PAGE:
Vegetative Roofs: A Look at the Disadvantages

By Eric J. Seaverson, P.E.  
OTHER PARTS OF THIS ARTICLEPt. 1: What are the Benefits of Vegetative Roofs?Pt. 2: This PagePt. 3: Specification Tips for Extensive and Intensive Vegetative RoofsPt. 4: Vegetative Roofs: Secondary Components Include Root Barriers and Vapor RetardersPt. 5: Vegetative Roofs: Ensuring Proper Design and InstallationPt. 6: Vegetative Roofs: Pay Attention to Base Flashing and Penetrations

Although vegetative roofs offer many benefits, managers also must consider the disadvantages of such systems:

Maintenance. While conventional roofing membranes require periodic maintenance to repair membrane degradation, vegetative roofing requires periodic landscaping maintenance to remove unwanted weeds and other plants so they do not overtake and detract from the plantings. Managers also must determine whether grounds workers or roofing technicians are responsible for maintaining system components.

Increased costs. Depending on the selected planting method — modular vs. built-in-place — or overburden system, a vegetative roof can cost up to twice as much as a conventional system.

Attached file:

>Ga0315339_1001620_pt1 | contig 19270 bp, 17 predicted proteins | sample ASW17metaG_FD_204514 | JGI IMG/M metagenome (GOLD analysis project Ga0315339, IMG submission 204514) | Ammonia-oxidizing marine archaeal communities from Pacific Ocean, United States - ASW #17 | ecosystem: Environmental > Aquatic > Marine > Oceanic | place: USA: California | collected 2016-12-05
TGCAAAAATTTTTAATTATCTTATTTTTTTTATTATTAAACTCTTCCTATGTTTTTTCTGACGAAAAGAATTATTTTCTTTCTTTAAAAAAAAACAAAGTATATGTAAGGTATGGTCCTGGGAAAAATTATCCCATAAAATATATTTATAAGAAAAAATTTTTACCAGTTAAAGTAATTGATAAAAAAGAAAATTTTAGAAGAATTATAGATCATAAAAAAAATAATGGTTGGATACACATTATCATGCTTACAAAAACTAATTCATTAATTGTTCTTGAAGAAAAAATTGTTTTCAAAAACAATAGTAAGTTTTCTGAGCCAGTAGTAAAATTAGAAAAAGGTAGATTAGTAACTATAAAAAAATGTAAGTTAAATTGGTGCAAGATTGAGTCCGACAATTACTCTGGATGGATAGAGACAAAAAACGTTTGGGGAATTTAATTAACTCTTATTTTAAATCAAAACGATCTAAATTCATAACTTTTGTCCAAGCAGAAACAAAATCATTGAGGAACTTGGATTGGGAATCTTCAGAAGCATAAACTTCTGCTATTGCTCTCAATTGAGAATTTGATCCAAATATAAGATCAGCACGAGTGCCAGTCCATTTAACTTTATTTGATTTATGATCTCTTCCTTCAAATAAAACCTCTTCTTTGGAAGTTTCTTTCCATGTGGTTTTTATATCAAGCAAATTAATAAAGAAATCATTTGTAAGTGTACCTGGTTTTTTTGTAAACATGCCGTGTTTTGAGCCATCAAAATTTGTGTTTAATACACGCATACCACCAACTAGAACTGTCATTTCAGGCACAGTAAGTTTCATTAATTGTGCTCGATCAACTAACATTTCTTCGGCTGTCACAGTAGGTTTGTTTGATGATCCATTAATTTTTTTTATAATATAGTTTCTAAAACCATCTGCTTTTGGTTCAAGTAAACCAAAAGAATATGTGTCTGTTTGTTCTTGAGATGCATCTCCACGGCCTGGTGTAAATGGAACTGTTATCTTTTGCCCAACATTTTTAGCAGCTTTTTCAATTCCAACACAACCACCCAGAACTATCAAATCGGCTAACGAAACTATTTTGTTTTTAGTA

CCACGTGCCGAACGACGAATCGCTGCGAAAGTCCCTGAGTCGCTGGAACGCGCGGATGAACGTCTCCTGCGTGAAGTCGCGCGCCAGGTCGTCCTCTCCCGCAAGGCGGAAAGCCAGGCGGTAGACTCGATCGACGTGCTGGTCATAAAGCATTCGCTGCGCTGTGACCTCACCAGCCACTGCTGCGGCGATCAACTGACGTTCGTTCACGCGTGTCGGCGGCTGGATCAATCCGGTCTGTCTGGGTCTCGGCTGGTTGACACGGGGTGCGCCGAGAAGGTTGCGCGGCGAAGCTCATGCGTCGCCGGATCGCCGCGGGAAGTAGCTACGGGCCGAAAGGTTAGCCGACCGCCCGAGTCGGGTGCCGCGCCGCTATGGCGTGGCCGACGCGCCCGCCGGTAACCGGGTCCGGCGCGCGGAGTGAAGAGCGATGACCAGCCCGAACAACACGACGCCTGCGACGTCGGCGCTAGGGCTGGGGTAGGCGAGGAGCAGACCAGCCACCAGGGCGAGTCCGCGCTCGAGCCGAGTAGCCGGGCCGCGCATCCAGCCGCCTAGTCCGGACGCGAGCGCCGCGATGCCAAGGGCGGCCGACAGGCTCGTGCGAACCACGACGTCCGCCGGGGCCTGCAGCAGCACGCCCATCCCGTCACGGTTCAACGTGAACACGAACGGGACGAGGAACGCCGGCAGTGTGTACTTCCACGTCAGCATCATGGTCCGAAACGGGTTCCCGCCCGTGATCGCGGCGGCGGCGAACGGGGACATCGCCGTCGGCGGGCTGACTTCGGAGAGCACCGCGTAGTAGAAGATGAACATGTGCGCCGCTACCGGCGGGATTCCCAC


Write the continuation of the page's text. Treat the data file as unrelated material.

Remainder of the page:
Membrane access. If leaks occur, the planting or overburden systems cover the membrane system. Inspectors must remove this top layer to find and repair the cause of leaks. As with any system, this process is challenging because the interior leak might not align with the membrane breach.

Unwanted wildlife and insects. The planting systems provide suitable habitat for birds, insects, and other wildlife, which managers might not want. Managers might have to specify additional protection to prevent unwanted wildlife and insects from inhabiting the system.

Contact FacilitiesNet Editorial Staff »

  posted on 12/30/2009   Article Use Policy

Related Topics: